“We find dark halo craters up to 15 km in diameter so, in theory, they could be observed with a commercial telescope from Earth,” she says. “However, in the visible light spectrum, the signature dark halo surrounding these craters is not easy to identify. The material of the halo is darker than the surrounding material but the contrast in color might not be as sharp as to be detected by a telescope. In this study we find that the best way to clearly identify these craters is by the higher iron content of the halo, compared to the surrounding material. People interested in mapping these craters do not need a telescope, instead they can use the software LROC Quickmap to visualize the lunar surface, including the iron content and the location of crater rims.”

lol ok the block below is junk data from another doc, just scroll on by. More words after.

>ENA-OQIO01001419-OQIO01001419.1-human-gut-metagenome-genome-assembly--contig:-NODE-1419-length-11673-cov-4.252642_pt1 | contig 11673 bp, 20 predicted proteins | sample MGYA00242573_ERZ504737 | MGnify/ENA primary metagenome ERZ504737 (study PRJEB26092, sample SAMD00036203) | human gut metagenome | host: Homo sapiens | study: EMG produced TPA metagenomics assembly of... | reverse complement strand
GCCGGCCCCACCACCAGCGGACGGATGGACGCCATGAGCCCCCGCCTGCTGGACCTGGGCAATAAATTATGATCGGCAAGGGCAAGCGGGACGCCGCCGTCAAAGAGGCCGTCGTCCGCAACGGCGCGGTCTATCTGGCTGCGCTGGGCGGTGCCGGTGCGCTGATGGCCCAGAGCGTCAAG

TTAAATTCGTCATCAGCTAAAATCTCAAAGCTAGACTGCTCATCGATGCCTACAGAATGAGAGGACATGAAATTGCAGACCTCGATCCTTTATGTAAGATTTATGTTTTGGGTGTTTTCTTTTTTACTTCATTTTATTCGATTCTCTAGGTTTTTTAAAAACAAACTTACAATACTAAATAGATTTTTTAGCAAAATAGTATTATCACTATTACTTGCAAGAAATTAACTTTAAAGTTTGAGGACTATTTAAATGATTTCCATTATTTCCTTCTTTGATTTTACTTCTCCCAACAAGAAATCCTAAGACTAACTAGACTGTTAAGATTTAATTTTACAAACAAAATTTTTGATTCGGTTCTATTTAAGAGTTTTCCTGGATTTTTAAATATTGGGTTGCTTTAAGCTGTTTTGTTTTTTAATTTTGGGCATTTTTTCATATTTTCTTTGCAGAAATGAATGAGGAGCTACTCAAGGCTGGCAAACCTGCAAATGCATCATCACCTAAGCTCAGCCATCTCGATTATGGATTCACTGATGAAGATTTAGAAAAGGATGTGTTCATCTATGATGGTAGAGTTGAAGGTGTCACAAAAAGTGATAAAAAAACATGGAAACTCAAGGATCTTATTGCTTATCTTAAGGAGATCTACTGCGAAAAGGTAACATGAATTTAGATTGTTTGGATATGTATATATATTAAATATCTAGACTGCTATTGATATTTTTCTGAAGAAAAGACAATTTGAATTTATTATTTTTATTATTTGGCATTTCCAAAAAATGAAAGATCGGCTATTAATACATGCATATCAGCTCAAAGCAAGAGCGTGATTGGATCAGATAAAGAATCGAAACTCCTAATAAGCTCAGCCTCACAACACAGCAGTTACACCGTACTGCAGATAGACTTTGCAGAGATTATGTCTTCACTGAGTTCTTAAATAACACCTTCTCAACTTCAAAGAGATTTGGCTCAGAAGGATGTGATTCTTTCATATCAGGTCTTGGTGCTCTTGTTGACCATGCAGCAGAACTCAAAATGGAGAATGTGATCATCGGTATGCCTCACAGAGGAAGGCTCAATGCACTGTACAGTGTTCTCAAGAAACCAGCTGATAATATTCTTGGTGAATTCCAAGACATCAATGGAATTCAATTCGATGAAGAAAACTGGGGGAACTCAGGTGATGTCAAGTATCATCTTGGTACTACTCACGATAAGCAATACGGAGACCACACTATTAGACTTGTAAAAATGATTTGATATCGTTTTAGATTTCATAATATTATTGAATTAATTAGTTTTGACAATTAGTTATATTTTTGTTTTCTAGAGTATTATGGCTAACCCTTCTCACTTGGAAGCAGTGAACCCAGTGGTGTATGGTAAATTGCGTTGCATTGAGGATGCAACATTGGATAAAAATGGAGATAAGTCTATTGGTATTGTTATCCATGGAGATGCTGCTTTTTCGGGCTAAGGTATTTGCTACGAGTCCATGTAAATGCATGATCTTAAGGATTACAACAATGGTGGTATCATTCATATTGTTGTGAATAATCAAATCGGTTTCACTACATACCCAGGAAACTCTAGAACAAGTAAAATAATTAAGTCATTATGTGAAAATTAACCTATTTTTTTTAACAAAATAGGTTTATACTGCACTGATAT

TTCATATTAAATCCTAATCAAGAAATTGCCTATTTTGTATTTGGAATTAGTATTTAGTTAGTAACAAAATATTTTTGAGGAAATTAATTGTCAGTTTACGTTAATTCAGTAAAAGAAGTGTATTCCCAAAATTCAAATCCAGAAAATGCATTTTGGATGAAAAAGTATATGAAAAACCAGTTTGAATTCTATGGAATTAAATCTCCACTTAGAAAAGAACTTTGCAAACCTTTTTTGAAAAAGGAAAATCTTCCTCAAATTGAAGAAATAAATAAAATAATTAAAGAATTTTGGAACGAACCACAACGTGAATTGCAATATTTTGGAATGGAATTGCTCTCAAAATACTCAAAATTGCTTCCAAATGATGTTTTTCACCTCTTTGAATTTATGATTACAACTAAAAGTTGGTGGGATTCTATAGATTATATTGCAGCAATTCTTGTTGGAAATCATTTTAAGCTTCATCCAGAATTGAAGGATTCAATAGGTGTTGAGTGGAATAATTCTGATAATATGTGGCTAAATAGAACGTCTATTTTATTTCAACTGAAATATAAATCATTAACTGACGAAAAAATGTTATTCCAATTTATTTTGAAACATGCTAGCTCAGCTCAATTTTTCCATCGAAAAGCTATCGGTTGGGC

The Moon is currently a “dead” planetary body without active volcanism. Lavas are not currently being erupted on the lunar surface because the Moon lacks the internal heat needed for these lavas to be buoyant and rise through the crust. The youngest volcanic material was erupted around 2 billion years old, as detected by China’s Chang’e-5 mission. The team used the combined gravity and iron content data to establish the distribution of the now cold and solidified volcanic rocks that exist on the lunar surface to infer the extent of the past volcanic activity of the Moon.
“Understanding the spatial distribution, total content, and ages of volcanic deposits on the Moon is essential to understand the thermal evolution of this body and the thermal evolution of rocky planets in general,” says Izquierdo. “We can learn what is the origin of such a difference between the volcanically rich nearside of the Moon and the seemingly depleted farside. We can learn about the cooling rate of the Moon which went from a completely melted rocky body with high volcanic activity to a cold, inactive one. Finally, we can learn about the processes that promoted or inhibited the rise of melted rock through the crust of the Moon in the past: the thickness of the crust, the porosity of the rock, the thermal gradient between mantle and crust, etc.”